It was almost a half hour before Dwight had hiked to the spot where the deer lay. Perhaps he could not have moved more quickly had he tried. It was true that the years had stiffened his muscles. Dwight approved of his slow pace, however, because he knew that animals are resilient. He had seen does take as long as twenty minutes to pass, even with a clean shot to the skull. Dwight did not want to be near when the deer drew its last breath. He believed that strong things die alone. Once he reached the doe he wasted no time in cutting into her flesh. It was then that he noticed a form on the horizon.
At the other end of the valley there stood the shadow of a man. His form was thick. No man who lived in these parts could keep that much meat on his bones through the dead of winter. He stood tall, facing Dwight, his body fixed in that direction. One arm hung loosely on the man's right, but the arm on his left was tense and straight and the wrist turned toward the body where the hand gripped a dropped rifle. Dwight remained still, watching the man in his periphery. He was careful not to broaden himself by turning to face the stranger. In an instant the stranger's wrist twitched and both rifles were raised, but Dwight's arm was quicker and his was the only shot to echo through the valley. The stranger thudded against the snow like a sack of feed.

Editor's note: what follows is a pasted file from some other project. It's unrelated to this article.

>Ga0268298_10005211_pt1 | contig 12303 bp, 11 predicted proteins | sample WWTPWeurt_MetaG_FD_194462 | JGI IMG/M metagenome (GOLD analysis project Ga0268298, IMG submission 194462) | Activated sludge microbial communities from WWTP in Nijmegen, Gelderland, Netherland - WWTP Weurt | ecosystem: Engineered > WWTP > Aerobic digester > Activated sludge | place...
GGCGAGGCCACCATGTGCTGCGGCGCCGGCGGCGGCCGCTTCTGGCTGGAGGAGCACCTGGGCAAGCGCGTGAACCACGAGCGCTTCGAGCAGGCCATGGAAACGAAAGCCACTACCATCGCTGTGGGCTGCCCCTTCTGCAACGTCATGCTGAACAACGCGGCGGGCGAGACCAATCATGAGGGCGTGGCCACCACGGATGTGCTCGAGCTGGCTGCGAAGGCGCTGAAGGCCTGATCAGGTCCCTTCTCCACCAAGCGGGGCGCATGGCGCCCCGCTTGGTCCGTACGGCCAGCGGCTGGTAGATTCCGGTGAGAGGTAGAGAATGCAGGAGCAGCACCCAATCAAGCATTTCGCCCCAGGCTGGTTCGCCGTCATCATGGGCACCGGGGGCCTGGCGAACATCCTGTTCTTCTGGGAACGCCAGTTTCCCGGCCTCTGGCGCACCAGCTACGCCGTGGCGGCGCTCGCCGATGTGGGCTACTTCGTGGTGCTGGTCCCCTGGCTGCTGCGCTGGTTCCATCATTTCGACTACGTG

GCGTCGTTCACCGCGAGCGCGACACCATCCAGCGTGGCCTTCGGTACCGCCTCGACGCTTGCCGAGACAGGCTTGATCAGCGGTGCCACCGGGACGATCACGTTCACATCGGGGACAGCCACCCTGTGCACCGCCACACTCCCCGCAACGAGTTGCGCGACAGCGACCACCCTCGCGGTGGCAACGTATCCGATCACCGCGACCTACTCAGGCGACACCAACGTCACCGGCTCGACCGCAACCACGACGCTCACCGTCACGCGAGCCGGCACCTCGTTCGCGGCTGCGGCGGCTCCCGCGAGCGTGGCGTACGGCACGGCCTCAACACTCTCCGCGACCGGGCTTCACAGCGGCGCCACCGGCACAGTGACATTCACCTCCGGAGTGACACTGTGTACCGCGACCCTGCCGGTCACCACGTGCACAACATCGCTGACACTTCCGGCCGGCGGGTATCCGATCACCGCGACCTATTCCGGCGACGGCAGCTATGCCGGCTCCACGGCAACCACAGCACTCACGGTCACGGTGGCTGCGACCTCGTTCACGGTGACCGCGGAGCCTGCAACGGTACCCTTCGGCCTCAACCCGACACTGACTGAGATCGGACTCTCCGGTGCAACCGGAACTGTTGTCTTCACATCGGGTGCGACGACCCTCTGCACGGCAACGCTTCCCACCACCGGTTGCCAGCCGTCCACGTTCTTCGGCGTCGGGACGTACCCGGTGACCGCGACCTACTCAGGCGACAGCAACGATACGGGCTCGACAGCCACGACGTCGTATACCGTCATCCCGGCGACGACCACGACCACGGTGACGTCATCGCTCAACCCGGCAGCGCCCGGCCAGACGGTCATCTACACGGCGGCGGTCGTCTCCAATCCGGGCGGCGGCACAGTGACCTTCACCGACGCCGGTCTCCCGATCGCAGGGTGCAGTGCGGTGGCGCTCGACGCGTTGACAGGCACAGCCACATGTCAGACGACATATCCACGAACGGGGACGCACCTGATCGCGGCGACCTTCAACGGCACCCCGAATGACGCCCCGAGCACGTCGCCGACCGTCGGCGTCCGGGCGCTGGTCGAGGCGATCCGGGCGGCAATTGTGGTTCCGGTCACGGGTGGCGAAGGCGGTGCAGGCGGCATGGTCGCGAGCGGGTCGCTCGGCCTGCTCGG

Once Dwight had finished with the doe and loaded her meat into his pack, he set off toward the point where the stranger lay. Indeed, the man was unfamiliar with these parts. He wore no hide and carried no provisions. The face was hard to call. Dwight couldn't remember meeting a man with that face, but his memory was always a little rusty where faces were involved. Behind the body was a trail of stark footprints. The left tracks drug a bit, and Dwight returned to the body long enough to cut the man's pants. Below them he found precisely what he expected: a homemade cast around a makeshift splint. Had it not been past noon, Dwight might have searched the body for some sort of identification, but it being in the later part of the day he chose to begin the arduous journey back toward the cabin. Vaguely, he hoped the body would not be eaten by wolves in the night.